• # 59 (Sweden, 2010)
  • # 79 (New Zealand, 2010)
  • # 81 (England/Wales, 2010)
  • # 99 (Australia, 2010)
  • # 132 (United States, 2010)
  • # 152 (Netherlands, 2010)
  • # 161 (Scotland, 2010)

Other forms of the name include:

  • Joel (Catalan/English/Finnish/Polish/Portuguese/Romansch/Scandinavian/Spanish)
  • Joël (Dutch/German/French)
  • Yo’el יוֹאֵל (Hebrew)
  • Gioele (Italian)
A French feminine form is Joëlle.

Noah

Gender: Masculine
Origin: Biblical Hebrew נוֹחַ 
Meaning: “rest; comfort.”
Eng (NOH-ah)

The name is derived from the Hebrew male name נוֹחַ (Noach) which can either be from the Hebrew (nāḥam) meaning “comfort” or (nûaḥ) meaning, “rest.”

It borne in the Old Testament (Genesis) by the builder of the Ark that allowed him, his family and the animal species to survive the Great Flood. The same story also appears in the Qu’ran. In Islam, Nuh (Noah) is revered as a prophet.

The story of Noah’s Ark was extremely popular in Medieval Europe and he was even revered as a saint by the Catholic Church, but Noah itself never caught on as a given name until after the Protestant Reformation, when it became extremely popular among the Puritans. It fell out of usage between the 19th-century up until recently, where it is now one of the most popular male names in the Western World.

Its recent boom in popularity is a mystery. It is currently the most popular male name in German-speaking Switzerland (2010) and Belgium (2009), and his rankings in other countries are as follows:

  • # 2 (Nojus, Lithuanian, 2010)
  • # 3 (Denmark, 2011)
  • # 3 (French-speaking Switzerland, 2010)
  • # 5 (Nóa Faroe Islands, 2010)
  • # 7 (United States, 2010)
  • # 8 (Australia, 2010)
  • # 9 (Canada, B.C., 2010)
  • # 11 (Germany, 2011)
  • # 11 (Northern Ireland, 2010)
  • # 11 (Norway, 2010)
  • # 12 (New Zealand, 2010)
  • # 14 (France, 2009)
  • # 18 (England/Wales, 2010)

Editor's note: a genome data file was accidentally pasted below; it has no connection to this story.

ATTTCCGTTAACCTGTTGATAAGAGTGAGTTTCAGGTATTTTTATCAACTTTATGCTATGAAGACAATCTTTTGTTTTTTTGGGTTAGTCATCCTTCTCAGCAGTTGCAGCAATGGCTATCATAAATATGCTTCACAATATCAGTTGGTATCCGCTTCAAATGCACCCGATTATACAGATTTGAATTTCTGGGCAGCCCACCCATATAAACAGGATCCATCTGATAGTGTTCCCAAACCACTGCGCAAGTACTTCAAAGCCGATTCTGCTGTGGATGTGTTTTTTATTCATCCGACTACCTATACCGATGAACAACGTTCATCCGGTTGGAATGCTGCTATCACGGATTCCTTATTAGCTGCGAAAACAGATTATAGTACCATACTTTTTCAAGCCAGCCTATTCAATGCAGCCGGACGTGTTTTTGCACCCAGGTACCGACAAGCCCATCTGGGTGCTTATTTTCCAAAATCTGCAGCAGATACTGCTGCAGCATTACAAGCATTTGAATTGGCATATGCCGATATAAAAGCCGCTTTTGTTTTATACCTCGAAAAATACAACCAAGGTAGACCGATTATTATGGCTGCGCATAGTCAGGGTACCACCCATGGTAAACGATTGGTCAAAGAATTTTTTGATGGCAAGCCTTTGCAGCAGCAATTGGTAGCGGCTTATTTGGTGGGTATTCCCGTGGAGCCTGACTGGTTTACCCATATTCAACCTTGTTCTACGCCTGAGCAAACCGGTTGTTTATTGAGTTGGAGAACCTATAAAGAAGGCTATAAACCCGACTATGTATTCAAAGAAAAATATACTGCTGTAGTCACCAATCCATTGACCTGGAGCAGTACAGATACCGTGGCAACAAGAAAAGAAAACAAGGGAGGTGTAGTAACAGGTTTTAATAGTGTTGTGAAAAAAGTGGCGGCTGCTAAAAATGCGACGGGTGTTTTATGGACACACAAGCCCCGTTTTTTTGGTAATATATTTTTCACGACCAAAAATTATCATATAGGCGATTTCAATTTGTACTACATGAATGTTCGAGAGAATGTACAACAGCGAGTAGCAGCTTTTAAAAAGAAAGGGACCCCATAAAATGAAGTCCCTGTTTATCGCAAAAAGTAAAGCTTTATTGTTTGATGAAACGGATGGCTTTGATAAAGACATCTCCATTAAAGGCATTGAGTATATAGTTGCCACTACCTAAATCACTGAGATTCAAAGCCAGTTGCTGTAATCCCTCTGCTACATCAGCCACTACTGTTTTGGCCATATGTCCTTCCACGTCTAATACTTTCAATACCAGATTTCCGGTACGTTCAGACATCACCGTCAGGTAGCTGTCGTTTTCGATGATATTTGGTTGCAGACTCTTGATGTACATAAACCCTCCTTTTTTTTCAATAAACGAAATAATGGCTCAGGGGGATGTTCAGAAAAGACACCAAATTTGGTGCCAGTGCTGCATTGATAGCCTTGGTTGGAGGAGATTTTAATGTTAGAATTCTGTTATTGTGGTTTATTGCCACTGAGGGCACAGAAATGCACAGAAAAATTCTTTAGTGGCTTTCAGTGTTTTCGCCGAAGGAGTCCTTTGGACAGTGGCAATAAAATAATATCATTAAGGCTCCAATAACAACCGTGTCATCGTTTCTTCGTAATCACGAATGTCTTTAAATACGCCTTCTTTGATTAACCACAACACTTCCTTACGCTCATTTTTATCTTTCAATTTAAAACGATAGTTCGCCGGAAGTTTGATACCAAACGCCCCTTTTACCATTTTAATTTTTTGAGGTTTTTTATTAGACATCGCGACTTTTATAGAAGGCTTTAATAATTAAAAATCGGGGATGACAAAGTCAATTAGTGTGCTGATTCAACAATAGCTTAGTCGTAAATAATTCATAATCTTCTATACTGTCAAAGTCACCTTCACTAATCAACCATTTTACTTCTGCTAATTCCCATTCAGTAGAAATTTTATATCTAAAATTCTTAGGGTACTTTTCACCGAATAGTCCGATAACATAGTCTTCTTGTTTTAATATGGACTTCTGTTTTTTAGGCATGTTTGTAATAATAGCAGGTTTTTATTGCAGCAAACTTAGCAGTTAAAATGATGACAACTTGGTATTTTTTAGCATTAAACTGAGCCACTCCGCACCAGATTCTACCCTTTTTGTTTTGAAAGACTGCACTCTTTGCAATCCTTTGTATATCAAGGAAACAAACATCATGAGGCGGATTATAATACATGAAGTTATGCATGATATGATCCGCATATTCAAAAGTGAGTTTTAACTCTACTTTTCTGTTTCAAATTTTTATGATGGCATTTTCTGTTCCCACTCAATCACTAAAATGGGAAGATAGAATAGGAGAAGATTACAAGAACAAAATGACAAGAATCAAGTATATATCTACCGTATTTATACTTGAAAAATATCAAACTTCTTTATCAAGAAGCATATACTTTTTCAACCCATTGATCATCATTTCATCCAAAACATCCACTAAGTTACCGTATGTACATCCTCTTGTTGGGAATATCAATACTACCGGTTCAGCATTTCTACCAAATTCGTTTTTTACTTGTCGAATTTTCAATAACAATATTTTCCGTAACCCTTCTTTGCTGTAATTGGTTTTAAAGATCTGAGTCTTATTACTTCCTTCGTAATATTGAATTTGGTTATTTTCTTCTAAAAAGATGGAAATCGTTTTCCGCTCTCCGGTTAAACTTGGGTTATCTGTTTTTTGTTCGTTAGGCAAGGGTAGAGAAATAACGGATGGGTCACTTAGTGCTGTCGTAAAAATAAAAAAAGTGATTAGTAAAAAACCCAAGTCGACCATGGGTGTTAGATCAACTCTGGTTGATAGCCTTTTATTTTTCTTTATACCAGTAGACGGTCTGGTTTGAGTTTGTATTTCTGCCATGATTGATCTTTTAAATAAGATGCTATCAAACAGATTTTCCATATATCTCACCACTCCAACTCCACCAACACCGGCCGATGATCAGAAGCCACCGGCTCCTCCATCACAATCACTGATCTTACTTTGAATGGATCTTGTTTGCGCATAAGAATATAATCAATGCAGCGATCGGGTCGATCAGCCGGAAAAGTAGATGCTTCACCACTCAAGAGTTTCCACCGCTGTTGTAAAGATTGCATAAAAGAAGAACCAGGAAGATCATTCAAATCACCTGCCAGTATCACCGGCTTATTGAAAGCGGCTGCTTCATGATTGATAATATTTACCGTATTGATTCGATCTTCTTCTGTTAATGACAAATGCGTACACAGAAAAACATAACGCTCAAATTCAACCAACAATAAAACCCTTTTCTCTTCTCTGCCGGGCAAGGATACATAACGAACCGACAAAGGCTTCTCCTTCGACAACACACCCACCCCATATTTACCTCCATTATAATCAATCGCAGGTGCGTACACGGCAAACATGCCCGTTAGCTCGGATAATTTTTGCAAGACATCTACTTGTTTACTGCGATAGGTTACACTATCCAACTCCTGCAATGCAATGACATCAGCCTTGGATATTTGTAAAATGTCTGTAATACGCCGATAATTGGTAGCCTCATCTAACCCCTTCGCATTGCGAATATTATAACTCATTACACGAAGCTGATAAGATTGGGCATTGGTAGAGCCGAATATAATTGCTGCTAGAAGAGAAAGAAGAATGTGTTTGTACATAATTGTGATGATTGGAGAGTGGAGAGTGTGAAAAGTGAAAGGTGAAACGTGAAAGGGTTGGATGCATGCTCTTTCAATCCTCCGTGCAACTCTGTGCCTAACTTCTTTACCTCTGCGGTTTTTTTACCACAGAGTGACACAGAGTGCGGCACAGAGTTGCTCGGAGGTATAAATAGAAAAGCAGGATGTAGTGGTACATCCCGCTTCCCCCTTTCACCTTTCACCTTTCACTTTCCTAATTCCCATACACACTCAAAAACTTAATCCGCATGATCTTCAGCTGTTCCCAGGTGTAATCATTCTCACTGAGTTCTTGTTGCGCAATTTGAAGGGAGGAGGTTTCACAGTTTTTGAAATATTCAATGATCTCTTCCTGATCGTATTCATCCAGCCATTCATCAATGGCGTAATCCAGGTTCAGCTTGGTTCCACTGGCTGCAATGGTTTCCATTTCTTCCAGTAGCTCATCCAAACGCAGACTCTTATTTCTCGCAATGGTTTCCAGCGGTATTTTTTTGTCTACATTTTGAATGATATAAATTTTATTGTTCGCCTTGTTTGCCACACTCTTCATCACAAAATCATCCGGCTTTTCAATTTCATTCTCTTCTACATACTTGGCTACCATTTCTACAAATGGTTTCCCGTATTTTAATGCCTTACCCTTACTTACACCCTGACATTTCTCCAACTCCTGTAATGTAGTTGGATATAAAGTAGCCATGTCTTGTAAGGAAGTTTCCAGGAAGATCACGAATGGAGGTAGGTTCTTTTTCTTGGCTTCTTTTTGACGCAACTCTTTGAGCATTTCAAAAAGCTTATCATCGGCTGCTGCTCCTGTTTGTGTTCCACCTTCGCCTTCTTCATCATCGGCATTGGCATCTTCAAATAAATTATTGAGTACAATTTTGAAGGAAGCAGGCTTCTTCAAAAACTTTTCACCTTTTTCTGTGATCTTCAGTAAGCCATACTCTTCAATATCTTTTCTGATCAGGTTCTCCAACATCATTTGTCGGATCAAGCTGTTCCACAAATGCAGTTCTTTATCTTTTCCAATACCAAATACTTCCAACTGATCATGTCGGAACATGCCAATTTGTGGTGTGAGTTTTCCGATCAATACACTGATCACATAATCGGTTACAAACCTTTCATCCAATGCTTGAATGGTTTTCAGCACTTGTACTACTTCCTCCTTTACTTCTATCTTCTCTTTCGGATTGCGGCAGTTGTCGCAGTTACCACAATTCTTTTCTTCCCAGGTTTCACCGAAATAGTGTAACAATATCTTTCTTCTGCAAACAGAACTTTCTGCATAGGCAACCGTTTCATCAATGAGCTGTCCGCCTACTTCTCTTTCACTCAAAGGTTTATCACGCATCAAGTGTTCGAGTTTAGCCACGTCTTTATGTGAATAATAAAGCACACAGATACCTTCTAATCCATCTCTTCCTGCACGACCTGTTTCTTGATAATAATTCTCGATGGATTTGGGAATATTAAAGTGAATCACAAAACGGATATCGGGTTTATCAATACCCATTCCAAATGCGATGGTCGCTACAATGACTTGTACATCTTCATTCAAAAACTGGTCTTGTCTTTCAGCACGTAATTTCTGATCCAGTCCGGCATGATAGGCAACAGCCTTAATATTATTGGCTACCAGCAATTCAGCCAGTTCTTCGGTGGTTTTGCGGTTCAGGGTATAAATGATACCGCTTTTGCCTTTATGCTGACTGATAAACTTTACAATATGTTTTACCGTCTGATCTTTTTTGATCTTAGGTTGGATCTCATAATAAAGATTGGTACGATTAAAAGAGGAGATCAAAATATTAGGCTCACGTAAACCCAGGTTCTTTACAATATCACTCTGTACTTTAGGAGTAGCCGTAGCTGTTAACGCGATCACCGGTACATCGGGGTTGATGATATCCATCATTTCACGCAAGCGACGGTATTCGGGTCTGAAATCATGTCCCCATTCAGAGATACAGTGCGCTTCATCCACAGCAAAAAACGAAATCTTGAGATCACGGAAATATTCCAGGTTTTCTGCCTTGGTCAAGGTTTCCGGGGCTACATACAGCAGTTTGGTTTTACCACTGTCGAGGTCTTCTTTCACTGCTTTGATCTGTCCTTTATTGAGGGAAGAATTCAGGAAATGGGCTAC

• # 21 (Netherlands, 2010)
  • # 23 (Italian-speaking Switzerland, 2010)
  • # 25 (Sweden, 2010)
  • # 26 (Ireland, 2010)
  • # 27 (Austria, 2010)
  • # 32 (Noé, French-speaking Switzerland, 2010)
  • # 32 (Noé France, 2009)
  • # 41 (Scotland, 2010)
  • # 99 (Noé, Belgium, 2009)
  • # 534 (Noé, United States, 2010)

Other forms of the name include:

  • Noah (Albanian/Czech/Dutch/English/French/German/Italian/Scandinavian)
  • Nuh  نوح (Arabic/Azeri/Bosnian/Chechen/Chuvash/Coptic/Ethiopian/Indonesian/Javanese/Kazakh/ Kyrgyz/Tatar/Turkmen/Turkish/Uzbek)
  • Noy Նոյ (Armenian)
  • Noj Ной (Belarusian/Bulgarian/Russian/Ukrainian)
  • Noe ნოე Ное (Bosnian/Czech/Georgian/Macedonian/Polish/Romanian/RomanschSerbian/Slovak/Slovene)
  • Noè (Catalan/Italian)
  • Noa (Croatian/Estonian)
  • Noach (Dutch)
  • Nóa (Faroese)
  • Nooa (Finnish)
  • Noé Νωέ (French/Galician/Greek/Hungarian/Portuguese/Romansch/Spanish)
  • Noach נוֹחַ (Hebrew)
  • Nói (Icelandic)
  • Nûh (Kurdish)
  • Noë (Latin)
  • Noahas (Lithuanian)
  • Nojus (Lithuanian)
  • Noje Ноје (Serbian)
  • Nuux (Somali)
  • Noak (Swedish)
The name Noah also appears in the Book of Mormon as the name of an evil Nephite king who burned the prophet Abinadi at the stake.
An obscure French feminine form is Noée.